By Paolo von Schirach
August 2, 2011
WASHINGTON – Whatever magic the August 2 Boehner-Reid-McConnell debt deal performed, it was not enough to sway Wall Street. As a way of celebrating Washington’s last minute compromise that avoided sovereign debt default, the markets tanked. The Dow Jones lost more than 250 points, closing well below the symbolic 12,000 mark. How so? Well, it seems that the markets are looking past the debt deal that changes nothing, focusing instead on a US economy so feeble that some are already talking about a possible relapse into recession, (1 in 3 chances, according to Larry Summers who used to run the economic policy shop at the White House).
A stalled US economy
Yes, it is true. While the basic dynamics of spending, deficits and borrowing need to be realigned, right now the most urgent issue is to rev up the economic engine. But this is going to be mighty difficult. Given the deficit and the mixed record (at best) of the Obama “stimulus package”, there is no appetite for more stimulus medicine. Besides, after all we have been through, who is going to propose, today, more stimulus that would require more borrowing?
The issue is de-leveraging, says Mohamed El-Erian of PIMCO
And so, how do you kick start this stalled American machinery? Well, according to the real experts, such as Mohamed El-Erian, CEO of Pimco, one of the largest bond traders in the world, it is really difficult, as the real drag on this economy is staggering consumer debt. Millions of Americans are trying to pay off massive amounts of debt incurred in the go-go years. They have no savings cushion. Their home equity vanished. They simply have no discretionary money to spend as they used to.
For a US economy driven by consumer spending, (75% of US GDP), this is a real problem. Paying off debts is a good thing. But this will mean less money for consumption and therefore no need to add to the jobs that produce the goods and services that feed consumption. Which is to say that until consumers are more financially healthy, demand for additional goods and services will stay weak. Hence weak demand, high unemployment and dismal growth.
Attracting entrepreneurs to America
In all this, can an additional supply of driven entrepreneurs spice up the mix, reigniting America’s dormant innovative spirits? Well, Alejandro Mayorkas, head of the US Citizenship and Immigration Services, a unit of the Department of Homeland Security, seems to think so. In an interview with The Wall Street Journal he outlined a new “entrepreneur visa” program, (EB-2), specifically aimed at super qualified foreigners who may want to start a business in the US, if the new business is deemed to be “in the national interest”.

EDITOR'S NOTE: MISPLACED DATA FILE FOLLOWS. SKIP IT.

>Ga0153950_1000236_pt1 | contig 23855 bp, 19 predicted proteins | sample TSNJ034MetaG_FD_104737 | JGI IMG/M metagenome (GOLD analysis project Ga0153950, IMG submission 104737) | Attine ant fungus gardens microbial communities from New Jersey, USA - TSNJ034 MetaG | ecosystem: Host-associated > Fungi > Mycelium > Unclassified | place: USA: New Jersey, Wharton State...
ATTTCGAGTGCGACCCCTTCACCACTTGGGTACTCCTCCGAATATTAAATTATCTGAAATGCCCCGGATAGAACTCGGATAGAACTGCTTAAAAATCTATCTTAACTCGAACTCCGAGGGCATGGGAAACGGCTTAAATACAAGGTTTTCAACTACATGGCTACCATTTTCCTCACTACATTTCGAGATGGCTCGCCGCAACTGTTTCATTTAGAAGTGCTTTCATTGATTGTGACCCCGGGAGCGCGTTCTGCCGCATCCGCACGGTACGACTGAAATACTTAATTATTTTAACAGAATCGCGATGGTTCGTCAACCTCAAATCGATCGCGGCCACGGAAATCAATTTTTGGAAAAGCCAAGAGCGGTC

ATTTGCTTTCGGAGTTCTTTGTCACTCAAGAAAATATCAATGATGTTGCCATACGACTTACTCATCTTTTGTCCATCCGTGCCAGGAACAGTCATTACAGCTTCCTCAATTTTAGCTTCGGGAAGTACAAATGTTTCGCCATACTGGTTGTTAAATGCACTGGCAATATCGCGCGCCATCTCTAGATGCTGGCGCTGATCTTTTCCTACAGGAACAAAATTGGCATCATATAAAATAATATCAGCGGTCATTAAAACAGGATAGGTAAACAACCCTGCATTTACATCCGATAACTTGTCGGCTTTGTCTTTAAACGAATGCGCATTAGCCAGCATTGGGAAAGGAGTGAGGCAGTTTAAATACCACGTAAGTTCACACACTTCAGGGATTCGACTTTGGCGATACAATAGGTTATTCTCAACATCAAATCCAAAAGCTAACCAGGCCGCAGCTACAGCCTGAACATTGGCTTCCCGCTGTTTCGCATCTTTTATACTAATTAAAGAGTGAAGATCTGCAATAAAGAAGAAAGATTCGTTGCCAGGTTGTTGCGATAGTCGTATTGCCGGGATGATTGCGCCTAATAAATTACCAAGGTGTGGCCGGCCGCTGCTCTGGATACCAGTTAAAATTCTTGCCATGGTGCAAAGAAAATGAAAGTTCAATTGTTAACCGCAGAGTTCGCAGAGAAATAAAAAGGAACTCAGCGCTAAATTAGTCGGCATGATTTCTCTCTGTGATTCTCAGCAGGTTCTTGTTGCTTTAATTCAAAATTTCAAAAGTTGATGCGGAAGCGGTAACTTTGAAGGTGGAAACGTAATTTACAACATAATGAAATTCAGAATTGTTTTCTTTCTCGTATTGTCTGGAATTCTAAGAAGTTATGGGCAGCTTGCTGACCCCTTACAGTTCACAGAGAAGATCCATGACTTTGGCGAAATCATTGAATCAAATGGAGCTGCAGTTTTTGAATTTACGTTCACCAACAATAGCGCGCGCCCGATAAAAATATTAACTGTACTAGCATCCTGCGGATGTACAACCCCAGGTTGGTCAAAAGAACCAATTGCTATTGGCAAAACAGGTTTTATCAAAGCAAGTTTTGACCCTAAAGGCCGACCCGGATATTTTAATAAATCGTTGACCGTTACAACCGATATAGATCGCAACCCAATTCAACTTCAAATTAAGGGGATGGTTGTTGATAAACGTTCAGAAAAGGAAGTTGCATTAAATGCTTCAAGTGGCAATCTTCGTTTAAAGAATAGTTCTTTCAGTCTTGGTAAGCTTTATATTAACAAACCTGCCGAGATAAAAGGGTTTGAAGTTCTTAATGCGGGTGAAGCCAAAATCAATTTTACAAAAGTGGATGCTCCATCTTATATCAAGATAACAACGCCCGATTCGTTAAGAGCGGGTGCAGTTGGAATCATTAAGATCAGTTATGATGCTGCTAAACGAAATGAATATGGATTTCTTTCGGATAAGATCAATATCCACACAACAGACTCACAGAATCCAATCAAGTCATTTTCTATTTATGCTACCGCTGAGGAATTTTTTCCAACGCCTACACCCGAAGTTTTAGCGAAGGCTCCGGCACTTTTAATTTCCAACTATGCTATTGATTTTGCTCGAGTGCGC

Allowing Ph.D graduates to stay
This new program wants to address the problem of qualified foreigners who came to the US to get, for example, a Ph.D in computer science and, upon completion of their studies, are forced to leave the US because of visa restrictions. Now they will have a fast track to residency, (the coveted “green card”). By the same token, ordinary business visas, known as “H-1B” will be granted more liberally, not just on the basis of a job offer but based also on the employment offer of shareholders or corporate boards.
Good policy, good strategy
The intent of all this is clear: favor the immigration of smart people. And we should all welcome this. It will be now US policy to try and retain the talent of many qualified foreigners who can enrich America with their ideas, their innovative drive and their enterprise. If we look at America’s history, this is hardly a new concept. This country was built and strengthened by enterprising immigrants, starting with the early English colonists.
Yet, no immediate impact on growth and employment
Unfortunately, though, while this immigration policy shift makes perfect sense as a long term strategy, sending the right message to potentially tens of thousands of eminently qualified people who, if given a chance, would love to start a business in America, this will not affect short or medium term US economic growth. Unfortunately, it will not change next year’s unemployment figures. Until consumers will be able to consume again, do not expect much. De-leveraging will take a long time, as Mohamed El-Erian says. And, unlike the folks in Washington, when it comes to the economy, he knows what he is talking about.